We were just driving back home this afternoon, down a country lane, when swopping over the road in front of our car came a white ghost – a Barn Owl. It looped around the field, crossed back in front of us and landed on top of hay bales in a barn by the side of the road. We stopped the car, got out and crept slowly and quietly along the hedgerow to try to get closer, but it’s not easy to creep up on a barn owl who can hear a mouse rustling in grass and could certainly hear me steeping on the dried up leaves on the grass verge.
The owl silently flew out of the barn, gliding along the hedge and landed in a tree ahead of us.
Jumping back in to the car, we drove slowly towards the tree, hoping not to scare it away.
I decided that I was only going to get photos from out of the car window. I was really excited to get this close to a wild Barn owl and I didn’t want to scare it away again by getting out of the car. As the car rolled gradually forward I put down my window and got my camera ready as quietly as I could. I am sure it knew we were there and after a few moments it did a pre-flight poo and took off out of sight.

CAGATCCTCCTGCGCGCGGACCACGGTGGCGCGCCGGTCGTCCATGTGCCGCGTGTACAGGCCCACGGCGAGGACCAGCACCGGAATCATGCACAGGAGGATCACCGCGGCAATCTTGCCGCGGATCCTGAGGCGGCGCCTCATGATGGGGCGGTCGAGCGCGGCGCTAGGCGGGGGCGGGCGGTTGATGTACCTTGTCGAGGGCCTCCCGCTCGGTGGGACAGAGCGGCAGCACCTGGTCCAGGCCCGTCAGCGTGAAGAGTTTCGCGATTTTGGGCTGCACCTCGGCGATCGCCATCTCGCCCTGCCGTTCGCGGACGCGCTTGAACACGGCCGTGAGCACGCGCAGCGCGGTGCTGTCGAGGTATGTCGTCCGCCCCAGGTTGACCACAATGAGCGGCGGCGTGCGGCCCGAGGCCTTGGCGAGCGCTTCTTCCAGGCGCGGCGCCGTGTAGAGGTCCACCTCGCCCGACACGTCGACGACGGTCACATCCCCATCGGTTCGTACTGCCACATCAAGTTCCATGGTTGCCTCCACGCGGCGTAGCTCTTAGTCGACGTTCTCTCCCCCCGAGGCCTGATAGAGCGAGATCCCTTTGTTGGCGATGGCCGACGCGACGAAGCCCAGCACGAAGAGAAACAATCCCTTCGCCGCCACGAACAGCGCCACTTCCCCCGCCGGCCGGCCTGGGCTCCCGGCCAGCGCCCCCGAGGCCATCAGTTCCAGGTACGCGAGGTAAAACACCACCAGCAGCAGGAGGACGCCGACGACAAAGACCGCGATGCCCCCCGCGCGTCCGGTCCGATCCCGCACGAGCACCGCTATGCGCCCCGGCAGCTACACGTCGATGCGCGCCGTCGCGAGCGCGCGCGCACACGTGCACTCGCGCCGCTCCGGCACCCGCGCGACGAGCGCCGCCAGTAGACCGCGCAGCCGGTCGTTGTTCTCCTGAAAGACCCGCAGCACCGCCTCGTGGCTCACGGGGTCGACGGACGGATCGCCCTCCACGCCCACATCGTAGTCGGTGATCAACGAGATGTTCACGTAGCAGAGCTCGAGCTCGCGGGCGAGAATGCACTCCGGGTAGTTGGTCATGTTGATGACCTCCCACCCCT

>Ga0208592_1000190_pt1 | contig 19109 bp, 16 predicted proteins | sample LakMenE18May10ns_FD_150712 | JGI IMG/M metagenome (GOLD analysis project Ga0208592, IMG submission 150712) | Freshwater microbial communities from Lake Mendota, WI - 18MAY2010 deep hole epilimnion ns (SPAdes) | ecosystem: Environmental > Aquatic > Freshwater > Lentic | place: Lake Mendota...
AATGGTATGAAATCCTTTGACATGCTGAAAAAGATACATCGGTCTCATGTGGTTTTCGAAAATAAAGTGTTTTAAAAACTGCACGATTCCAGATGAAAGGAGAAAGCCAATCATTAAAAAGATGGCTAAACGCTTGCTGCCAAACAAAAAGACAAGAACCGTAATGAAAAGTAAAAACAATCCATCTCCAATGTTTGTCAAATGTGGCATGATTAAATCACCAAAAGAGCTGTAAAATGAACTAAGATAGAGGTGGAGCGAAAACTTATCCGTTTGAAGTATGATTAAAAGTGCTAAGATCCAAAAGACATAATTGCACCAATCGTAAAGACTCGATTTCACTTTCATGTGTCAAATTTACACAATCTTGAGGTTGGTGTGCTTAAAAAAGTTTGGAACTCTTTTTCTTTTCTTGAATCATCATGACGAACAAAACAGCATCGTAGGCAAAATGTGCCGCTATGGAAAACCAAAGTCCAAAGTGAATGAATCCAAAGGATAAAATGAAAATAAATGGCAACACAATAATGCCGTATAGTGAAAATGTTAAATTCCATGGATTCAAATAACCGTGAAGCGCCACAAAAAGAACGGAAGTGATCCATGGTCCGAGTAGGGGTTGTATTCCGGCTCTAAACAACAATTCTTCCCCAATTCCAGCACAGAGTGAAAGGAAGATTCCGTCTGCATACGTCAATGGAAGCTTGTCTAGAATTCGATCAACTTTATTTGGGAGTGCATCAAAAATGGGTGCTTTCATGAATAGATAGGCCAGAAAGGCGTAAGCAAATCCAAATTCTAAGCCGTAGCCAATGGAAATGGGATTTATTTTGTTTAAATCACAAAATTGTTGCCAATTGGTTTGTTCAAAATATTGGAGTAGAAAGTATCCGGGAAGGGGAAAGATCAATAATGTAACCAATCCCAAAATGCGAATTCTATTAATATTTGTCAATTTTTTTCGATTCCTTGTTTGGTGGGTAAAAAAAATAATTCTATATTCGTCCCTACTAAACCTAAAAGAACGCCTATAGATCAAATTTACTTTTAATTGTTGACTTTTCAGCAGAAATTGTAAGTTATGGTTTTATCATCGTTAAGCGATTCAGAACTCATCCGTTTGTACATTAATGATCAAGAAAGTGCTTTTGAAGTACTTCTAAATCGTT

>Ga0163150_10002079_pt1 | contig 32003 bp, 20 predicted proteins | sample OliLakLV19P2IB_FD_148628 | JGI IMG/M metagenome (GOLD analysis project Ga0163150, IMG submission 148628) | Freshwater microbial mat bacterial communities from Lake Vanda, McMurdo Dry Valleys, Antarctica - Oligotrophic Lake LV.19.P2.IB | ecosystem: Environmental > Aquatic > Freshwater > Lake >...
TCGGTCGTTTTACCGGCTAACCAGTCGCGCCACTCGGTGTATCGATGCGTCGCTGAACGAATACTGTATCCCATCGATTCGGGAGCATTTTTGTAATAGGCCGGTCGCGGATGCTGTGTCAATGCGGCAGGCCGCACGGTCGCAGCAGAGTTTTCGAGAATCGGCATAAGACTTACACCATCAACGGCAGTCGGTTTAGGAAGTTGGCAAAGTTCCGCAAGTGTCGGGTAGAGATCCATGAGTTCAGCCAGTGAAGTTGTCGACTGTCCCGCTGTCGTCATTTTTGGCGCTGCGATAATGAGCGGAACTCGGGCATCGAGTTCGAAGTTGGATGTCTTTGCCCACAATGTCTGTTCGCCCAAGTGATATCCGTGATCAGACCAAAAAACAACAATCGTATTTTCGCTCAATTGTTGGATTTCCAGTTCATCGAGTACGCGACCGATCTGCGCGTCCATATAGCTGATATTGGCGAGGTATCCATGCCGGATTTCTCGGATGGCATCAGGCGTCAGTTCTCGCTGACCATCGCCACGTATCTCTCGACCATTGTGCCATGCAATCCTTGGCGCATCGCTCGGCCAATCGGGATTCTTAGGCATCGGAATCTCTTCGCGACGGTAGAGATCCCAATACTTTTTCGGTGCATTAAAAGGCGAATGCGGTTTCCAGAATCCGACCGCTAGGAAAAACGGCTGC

It was amazing to watch this bird even if it was only for a few minutes.
Barn owls are a very distinctive non-migrating bird, found in many places around the world. They are 33 to 36 cm and have a wing span of 30 to 45 cm. They weigh 275 to 600 grams.
Barn owls are solitary birds. They eat mainly mice, voles and shrews, and very occasionally frogs, bats and birds. They are crepuscular, meaning they are active during the evening and early morning.
They are silent hunters due to the structure of their feathers and have one of the most sensitive hearing of any animal ever tested.
Barn owl feathers, unfortunately are not waterproof and therefore they are unable to fly in very heavy rain which means in wet winters they can die of starvation.